2 Elementary tests 22
2.1 Test your equals method 26
2.2 Test a method that returns nothing 33
2.3 Test a constructor 37
2.4 Test a getter 41
2.5 Test a setter 44
2.6 Test an interface 48
2.7 Test a JavaBean 54
2.8 Test throwing the right exception 56
2.9 Let collections compare themselves 61
2.10 Test a big object for equality 63
2.11 Test an object that instantiates other objects 66
3 Organizing and building JUnit tests 71
3.1 Place test classes in the same package as production code 74
3.2 Create a separate source tree for test code 77
3.3 Separate test packages from production code packages 79
3.4 Factor out a test fixture 83
3.5 Factor out a test fixture hierarchy 87
3.6 Introduce a Base Test Case 90
3.7 Move special case tests to a separate test fixture 92
3.8 Build tests from the command line 94
3.9 Build tests using Ant 96
3.10 Build tests using Eclipse 99
4 Managing test suites 102
4.1 Let JUnit build your test suite 103
4.2 Collect a specific set of tests 107
4.3 Collect all the tests in a package 111
4.4 Collect all the tests for your entire system 114
4.5 Scan the file system for tests 116
4.6 Separate the different kinds of test suites 120
4.7 Control the order of some of your tests 123
4.8 Build a data-driven test suite 127
4.9 Define a test suite in XML 133
5 Working with test data 136
5.1 Use Java system properties 138
5.2 Use environment variables 142
5.3 Use an inline data file 145
5.4 Use a properties file 147
5.5 Use ResourceBundles 152
5.6 Use a file-based test data repository 154
5.7 Use XML to describe test data 156
5.8 Use Ant's [left angle bracket]sql[right angle bracket] task to work with a database 157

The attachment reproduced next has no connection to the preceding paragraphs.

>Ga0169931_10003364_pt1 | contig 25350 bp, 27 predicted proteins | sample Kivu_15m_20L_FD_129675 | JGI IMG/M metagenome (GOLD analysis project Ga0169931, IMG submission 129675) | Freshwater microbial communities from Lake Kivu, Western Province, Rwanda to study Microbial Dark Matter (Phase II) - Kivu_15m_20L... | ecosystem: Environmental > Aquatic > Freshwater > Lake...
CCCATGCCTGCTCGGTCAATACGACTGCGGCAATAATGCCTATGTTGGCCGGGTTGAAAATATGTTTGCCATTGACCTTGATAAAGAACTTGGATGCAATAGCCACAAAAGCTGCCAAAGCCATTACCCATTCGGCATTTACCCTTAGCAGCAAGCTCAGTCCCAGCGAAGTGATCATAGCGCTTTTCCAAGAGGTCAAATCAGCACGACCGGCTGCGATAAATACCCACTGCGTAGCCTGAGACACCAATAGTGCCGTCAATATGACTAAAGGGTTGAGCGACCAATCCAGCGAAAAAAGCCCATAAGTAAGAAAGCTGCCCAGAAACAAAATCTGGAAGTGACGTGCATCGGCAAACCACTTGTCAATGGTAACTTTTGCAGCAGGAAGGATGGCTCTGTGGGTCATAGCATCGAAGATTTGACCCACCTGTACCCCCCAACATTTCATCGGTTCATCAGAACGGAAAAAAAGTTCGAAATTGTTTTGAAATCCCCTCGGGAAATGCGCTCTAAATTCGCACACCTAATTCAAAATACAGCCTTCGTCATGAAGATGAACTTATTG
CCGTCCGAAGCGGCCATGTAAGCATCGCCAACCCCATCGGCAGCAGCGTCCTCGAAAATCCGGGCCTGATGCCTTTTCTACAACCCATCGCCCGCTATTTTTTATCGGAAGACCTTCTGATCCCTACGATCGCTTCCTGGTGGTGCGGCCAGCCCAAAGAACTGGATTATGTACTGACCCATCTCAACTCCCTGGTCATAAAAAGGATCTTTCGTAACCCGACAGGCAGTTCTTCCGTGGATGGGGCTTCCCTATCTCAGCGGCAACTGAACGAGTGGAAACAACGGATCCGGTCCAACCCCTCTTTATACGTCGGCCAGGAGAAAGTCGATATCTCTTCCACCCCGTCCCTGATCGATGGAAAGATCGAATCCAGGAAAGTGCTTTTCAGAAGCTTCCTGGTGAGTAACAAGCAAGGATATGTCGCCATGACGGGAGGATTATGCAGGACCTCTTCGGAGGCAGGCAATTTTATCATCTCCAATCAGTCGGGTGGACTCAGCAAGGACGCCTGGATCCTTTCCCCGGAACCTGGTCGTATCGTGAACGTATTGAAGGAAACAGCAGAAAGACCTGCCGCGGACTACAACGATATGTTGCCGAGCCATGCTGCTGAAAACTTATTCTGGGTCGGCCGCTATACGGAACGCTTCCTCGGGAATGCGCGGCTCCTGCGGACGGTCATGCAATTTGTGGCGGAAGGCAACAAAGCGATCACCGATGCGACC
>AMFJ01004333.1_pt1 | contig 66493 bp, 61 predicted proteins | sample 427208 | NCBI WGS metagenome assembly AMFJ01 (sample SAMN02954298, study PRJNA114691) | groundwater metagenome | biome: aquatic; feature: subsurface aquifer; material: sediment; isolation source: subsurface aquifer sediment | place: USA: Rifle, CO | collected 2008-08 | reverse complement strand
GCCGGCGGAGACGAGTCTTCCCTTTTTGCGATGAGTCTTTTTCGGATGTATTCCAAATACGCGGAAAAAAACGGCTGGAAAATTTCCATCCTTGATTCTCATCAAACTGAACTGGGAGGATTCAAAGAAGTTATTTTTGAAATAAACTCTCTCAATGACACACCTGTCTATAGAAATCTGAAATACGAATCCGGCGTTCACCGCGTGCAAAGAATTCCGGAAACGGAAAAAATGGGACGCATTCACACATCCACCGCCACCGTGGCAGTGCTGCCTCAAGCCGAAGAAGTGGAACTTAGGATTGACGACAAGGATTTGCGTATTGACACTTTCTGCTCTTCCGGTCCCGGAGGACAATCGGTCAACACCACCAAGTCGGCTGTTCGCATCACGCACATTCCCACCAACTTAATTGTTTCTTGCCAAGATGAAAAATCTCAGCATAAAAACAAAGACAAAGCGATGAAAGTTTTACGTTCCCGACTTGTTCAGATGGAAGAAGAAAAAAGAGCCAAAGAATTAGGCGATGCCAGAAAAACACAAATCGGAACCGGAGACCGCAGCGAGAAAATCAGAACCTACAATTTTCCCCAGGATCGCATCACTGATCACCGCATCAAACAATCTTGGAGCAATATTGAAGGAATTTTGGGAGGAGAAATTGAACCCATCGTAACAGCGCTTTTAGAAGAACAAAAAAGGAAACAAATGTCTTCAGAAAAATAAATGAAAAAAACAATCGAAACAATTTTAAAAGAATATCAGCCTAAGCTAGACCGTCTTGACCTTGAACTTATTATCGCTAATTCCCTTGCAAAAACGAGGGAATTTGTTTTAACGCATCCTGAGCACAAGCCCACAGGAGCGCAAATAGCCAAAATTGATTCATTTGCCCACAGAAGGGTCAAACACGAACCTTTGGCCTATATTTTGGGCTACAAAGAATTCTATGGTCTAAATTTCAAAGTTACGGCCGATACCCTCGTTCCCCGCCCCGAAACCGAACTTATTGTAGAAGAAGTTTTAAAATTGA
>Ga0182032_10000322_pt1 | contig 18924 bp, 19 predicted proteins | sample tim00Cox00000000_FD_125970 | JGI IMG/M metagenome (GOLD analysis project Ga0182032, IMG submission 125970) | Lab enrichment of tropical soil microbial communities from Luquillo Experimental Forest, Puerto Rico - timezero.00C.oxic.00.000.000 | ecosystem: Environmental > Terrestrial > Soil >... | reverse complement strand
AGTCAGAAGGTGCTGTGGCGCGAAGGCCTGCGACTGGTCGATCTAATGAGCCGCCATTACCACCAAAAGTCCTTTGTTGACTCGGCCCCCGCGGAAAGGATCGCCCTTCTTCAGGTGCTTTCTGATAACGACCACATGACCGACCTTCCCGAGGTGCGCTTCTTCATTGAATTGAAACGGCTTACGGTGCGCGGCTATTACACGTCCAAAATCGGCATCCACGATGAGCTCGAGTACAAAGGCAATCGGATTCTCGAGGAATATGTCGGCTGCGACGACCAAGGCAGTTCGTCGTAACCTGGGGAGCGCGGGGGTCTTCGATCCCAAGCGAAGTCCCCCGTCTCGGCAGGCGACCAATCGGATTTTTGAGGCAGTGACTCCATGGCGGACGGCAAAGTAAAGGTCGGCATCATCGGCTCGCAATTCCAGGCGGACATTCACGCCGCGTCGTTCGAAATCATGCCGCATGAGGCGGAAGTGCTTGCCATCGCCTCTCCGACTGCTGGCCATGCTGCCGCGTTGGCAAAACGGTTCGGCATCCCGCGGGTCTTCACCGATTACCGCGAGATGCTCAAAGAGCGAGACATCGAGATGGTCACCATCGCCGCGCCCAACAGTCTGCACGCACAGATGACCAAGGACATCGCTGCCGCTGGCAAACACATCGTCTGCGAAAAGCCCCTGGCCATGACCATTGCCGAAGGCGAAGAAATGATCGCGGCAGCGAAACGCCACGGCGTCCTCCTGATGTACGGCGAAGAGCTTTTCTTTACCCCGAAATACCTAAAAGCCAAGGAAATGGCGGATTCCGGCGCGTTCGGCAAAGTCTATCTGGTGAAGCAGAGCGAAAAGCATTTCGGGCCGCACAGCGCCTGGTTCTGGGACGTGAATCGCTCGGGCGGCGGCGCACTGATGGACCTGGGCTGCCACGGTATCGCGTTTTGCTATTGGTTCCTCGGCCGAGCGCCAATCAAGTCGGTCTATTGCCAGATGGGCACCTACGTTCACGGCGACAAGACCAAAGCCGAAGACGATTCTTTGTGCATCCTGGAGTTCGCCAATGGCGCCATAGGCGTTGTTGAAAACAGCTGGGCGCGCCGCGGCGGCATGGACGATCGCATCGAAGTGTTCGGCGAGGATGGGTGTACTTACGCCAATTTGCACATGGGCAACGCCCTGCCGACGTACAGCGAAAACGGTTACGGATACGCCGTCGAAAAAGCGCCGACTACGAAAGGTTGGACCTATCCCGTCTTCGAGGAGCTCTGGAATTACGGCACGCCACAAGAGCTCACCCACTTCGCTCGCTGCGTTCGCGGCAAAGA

5.9 Use JUnitPP 159
5.10 Set up your fixture once for the entire suite 161
5.11 Perform environment setup once for multiple test runs 164
5.12 Use DbUnit 170
6 Running JUnit tests 173
6.1 See the name of each test as it executes 177
6.2 See the name of each test as it executes with a text-based test runner 178
6.3 Execute a single test 180
6.4 Execute each test in its own JVM 181
6.5 Reload classes before each test 182
6.6 Ignore a test 185
7 Reporting JUnit results 188
7.1 Using a Base Test Case with a logger 190
7.2 Using Log4Unit 194
7.3 Getting plain text results with Ant 198
7.4 Reporting results in HTML with Ant's [left angle bracket]junitreport[right angle bracket] task 202
7.5 Customizing [left angle bracket]junit[right angle bracket] XML reports with XSLT 205
7.6 Extending Ant's JUnit results format 208
7.7 Implementing TestListener and extending TestRunner 215
7.8 Reporting a count of assertions 224
8 Troubleshooting JUnit 233
8.1 JUnit cannot find your tests 235
8.2 JUnit does not execute your custom test suite 237
8.3 JUnit does not set up your test fixture 239
8.4 Test setup fails after overriding runTest() 241